2020 was a year like no other – but what does it mean for the future of football?

4 min

After a year like no other in life and for football, just what does the end of 2020 and this decade mean for the future?

With this in mind, London Football Scene blew all it’s non-existent budget to send Sam Watts into the future to find out, focusing on the opening day of the 2042-43 Premier League South season and the clash between Brentford and Watford….

The year is 2042 and I’m outside the Brentford Community Stadium on the opening Sunday of the season where they have finally installed four corner pubs in homage to the Bees’ former ground Griffin Park.

Unfortunately, due to continued Covid-19 restrictions, the West Stand is in Tier 2 and the East Stand in Tier 3.

It means The Princess Royal and The New Inn have been able to serve pints before and after kick-off alongside a substantial meal of Scotch Eggs but The Griffin and The Brook have been forced to remain shut other than for takeaway meals.

And, despite the fact a portion of Brentford’s home fans are allowed to attend the game, artificial crowd noise is now mandatory throughout all Premier League games.

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There is also the controversial new Automated Refereeing Support Engine (ARSE) which is a replacement of the on-field referee and linesman – ARSE will be the eyes on the pitch and will be controlled by the Fourth Official.

Any disputes with the new technology are to be resolved with the similarly controversial VAR which remains a thorny issue among many fans and pundits alike.

There is also much change in the football league pyramid, with just 44 clubs remaining following the financial ruin that coronavirus and BREXIT caused.

Teams are now divided equally between the Premier League North and Premier League South to minimise the impact of travel between coronavirus tiers with the top seven from each going into the Play-Offs at the end of the regular season  to become Premier League champions.

Last season saw well-run fan-owned AFC Wimbledon become champions in what was the lowest goals tally in the history of the modern game.

The campaign saw 47% of all goals disallowed for offside while penalties had an average retake rate of 4.6 per spot-kick due to player or goalkeeper encroachment.

Notably, players also continue to take the knee ahead of kick-off in the fight against racial discrimination and injustice.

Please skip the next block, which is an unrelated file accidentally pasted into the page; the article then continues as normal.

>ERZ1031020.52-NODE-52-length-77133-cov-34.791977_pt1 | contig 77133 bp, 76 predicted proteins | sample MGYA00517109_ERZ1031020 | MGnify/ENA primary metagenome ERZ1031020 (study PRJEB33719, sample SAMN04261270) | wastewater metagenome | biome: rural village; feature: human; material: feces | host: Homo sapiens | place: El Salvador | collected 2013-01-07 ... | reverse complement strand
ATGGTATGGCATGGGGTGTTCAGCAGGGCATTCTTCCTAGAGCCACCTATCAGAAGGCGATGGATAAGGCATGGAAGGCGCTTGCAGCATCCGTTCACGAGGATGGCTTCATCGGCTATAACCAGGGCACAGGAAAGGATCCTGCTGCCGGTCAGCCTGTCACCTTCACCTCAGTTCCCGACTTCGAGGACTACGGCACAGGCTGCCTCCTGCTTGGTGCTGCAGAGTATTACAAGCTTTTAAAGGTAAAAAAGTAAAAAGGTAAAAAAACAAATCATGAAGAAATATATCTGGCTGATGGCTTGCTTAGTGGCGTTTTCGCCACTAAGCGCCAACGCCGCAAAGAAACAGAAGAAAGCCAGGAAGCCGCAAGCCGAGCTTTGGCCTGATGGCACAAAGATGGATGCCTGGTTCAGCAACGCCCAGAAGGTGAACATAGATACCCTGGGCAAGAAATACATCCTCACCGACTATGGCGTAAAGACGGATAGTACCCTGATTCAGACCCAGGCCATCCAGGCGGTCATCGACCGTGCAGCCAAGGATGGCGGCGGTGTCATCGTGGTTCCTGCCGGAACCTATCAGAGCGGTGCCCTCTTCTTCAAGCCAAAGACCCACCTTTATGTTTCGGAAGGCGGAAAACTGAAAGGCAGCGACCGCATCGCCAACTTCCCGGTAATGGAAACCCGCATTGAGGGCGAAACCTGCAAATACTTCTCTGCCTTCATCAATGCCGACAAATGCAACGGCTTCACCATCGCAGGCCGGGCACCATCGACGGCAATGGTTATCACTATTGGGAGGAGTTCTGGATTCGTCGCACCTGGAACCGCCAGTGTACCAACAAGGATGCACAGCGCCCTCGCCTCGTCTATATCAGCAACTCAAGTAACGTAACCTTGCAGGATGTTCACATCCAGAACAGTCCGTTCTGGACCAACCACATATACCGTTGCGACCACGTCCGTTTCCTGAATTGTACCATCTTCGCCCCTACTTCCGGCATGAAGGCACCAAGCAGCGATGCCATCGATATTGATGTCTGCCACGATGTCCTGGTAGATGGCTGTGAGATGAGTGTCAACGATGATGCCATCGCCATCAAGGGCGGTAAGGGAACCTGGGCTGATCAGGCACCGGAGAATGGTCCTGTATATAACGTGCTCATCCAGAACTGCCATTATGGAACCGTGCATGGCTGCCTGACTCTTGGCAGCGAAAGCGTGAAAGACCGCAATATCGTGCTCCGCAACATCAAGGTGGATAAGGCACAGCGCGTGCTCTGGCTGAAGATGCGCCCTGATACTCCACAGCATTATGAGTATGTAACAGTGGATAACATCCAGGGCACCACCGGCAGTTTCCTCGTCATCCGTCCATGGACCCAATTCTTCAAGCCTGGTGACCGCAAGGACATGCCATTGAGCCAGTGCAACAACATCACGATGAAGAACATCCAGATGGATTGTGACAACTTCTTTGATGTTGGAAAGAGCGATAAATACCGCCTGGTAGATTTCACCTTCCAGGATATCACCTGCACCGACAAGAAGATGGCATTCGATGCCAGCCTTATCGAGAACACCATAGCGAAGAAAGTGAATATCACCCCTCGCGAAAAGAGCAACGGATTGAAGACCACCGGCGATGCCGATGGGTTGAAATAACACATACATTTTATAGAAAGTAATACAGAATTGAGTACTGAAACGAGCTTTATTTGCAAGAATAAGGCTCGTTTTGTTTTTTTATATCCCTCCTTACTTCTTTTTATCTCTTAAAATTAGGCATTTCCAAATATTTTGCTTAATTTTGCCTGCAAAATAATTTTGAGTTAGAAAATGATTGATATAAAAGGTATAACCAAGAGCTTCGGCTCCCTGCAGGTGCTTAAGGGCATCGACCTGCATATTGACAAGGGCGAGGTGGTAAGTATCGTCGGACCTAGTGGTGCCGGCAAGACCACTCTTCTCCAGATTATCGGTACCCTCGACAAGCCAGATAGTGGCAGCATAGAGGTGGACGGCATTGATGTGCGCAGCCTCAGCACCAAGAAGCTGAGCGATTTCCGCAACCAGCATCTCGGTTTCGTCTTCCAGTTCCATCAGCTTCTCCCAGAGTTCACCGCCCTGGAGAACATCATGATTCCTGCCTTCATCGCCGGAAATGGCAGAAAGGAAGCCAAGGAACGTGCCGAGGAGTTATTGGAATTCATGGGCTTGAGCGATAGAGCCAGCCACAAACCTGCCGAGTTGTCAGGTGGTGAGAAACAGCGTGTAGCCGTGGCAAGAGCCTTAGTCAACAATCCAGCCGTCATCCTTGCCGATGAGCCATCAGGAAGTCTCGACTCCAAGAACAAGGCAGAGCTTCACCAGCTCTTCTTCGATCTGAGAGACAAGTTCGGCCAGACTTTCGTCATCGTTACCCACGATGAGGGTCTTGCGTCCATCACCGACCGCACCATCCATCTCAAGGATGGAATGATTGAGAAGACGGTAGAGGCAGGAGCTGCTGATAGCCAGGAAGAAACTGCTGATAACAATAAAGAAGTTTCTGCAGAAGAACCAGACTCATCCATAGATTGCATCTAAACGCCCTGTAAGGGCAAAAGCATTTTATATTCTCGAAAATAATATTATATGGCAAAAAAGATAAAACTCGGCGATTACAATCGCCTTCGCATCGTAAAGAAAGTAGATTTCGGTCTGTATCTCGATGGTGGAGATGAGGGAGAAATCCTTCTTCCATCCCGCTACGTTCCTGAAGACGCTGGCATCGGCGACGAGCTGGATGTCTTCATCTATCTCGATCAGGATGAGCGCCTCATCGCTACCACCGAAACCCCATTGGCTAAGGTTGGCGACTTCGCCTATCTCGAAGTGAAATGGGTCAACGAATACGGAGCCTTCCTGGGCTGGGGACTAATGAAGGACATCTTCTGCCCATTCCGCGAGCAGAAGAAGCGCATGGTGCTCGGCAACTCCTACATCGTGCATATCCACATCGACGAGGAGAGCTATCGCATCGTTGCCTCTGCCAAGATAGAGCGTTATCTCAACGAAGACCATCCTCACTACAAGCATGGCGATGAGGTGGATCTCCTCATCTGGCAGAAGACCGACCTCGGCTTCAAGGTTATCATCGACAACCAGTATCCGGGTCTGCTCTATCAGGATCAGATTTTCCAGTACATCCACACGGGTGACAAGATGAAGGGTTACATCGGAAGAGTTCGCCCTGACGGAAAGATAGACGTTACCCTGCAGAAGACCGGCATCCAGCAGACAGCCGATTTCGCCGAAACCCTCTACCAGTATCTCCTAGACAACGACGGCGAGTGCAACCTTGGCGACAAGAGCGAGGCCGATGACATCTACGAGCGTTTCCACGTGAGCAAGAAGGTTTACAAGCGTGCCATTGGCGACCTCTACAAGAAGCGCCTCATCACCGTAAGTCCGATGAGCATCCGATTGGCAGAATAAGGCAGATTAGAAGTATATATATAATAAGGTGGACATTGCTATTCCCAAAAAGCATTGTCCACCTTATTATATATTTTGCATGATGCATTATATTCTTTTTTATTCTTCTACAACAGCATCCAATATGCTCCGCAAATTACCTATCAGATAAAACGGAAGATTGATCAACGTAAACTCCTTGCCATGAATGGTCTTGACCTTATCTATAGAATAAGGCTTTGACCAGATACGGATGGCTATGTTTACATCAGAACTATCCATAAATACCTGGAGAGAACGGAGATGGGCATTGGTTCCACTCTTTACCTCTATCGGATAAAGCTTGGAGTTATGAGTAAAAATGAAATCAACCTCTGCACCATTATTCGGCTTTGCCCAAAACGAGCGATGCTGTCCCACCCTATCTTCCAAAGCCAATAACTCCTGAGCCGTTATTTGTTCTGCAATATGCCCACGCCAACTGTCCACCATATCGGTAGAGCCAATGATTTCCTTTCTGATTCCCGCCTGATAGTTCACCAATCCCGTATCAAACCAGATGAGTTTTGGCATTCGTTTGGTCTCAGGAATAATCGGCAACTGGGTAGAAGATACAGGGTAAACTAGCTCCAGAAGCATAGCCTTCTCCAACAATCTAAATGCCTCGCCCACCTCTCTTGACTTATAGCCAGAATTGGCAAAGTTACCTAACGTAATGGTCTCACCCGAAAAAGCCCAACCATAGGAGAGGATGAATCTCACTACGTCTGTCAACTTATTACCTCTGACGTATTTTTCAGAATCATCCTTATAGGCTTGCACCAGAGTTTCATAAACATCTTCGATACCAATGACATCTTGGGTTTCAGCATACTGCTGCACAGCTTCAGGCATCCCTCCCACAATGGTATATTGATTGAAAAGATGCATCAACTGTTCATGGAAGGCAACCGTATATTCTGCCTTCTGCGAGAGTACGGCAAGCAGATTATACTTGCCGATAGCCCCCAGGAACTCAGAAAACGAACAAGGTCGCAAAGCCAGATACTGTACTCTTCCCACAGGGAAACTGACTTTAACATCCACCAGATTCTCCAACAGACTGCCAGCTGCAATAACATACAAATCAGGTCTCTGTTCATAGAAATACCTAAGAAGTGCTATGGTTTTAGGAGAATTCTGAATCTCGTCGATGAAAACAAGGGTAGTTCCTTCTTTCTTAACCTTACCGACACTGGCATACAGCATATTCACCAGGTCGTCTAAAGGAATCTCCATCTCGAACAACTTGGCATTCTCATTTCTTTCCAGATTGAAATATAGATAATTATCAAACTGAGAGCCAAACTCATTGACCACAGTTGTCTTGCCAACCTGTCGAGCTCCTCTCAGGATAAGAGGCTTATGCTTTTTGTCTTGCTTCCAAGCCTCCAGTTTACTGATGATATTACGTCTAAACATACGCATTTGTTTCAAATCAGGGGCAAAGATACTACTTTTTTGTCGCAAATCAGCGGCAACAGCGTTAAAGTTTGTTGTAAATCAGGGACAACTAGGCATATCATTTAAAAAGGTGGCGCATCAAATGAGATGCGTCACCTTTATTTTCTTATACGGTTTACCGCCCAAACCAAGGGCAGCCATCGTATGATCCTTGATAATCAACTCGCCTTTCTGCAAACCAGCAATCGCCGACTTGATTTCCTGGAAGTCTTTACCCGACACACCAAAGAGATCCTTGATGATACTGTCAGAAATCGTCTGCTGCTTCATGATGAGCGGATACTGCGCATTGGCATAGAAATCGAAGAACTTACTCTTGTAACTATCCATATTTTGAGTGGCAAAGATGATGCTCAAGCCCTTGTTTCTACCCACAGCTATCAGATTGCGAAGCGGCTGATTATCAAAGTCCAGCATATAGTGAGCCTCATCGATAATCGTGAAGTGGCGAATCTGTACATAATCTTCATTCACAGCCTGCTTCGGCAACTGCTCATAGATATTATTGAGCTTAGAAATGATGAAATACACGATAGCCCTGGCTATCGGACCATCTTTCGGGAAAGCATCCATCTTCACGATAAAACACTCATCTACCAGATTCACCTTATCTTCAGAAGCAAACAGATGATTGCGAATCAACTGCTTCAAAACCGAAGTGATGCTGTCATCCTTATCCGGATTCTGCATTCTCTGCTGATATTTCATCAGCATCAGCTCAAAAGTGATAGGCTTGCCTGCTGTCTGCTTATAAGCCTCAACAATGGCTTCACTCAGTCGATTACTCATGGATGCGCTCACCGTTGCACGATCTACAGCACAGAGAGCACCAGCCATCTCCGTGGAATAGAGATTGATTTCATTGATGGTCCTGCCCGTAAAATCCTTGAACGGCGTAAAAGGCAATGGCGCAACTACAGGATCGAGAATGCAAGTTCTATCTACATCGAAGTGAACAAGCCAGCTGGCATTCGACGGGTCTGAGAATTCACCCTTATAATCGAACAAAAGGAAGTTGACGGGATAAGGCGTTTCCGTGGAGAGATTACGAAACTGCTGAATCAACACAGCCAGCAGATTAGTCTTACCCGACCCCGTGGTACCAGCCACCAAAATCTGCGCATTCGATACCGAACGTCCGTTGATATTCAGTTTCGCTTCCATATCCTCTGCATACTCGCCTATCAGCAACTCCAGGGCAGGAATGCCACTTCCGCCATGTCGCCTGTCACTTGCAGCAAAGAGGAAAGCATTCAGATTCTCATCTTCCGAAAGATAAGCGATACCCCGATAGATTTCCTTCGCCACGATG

Despite this, the Football Association have sadly still not taken significant action against racism with the only noticeable development a 7% increase of players developing osteoarthrosis.

Brentford 0-0 Watford: Bees stripped of six goals to draw

The match itself saw Brentford held to a goalless draw after six goals were chalked off by technology.

The Bees thought they had the lead after five minutes when Myles Deeney slotted home against his Dad’s former club.

But VAR’s new x-ray vision adjudged the tip of his left big toenail to be in an offside position with that decision being an ominous sign of things to come.

The interval couldn’t come soon enough for the weary fans after the home side missed two penalties, both re-taken three times due to 59-year-old veteran Ben Foster’s fractional encroachment.

A quality 46th minute strike became null and void after the fourth official failed to switch the Automated Refereeing Support Engine on for the second half.

Restarting, Brentford penetrated the Hornet’s defence mustering up 21 shots on target and finally scoring a perfectly legal goal on 76 minutes.

READ MORE: What it’s like to cover football in the coronavirus pandemic

However, this was also rendered invalid three minutes later with VAR’s new ball insight technology which deemed the ball only contained 91% air. The ball was replaced.

There was even more late drama as one of Brentford’s 25 substitutes poked home in the last minute – only for it to be disallowed by the pay-per-view audience watching at home.

According to their interactive right to vote on game decisions via a premium package ‘Red Button’ service, 52% deemed there was an infringement in the build-up. 

The marginal result caused uproar throughout the footballing world with such divisions never seen before.

Social media fuelled argument after counter argument as well harbouring anger, resentment and hatred with the entire result of the game being thrown into doubt. 

The Verdict

The beautiful game has become an ugly farce – if only we knew in 2020 when we made the bold declaration ‘at least it can’t get any worse’ – it has!

Artificial intelligence has become the cornerstone for decision-making and football has become a playground for technology.

We miss Mike Dean, at Old Trafford, in the 96th minute, getting it wrong. Ah. They were the ‘good old days’….

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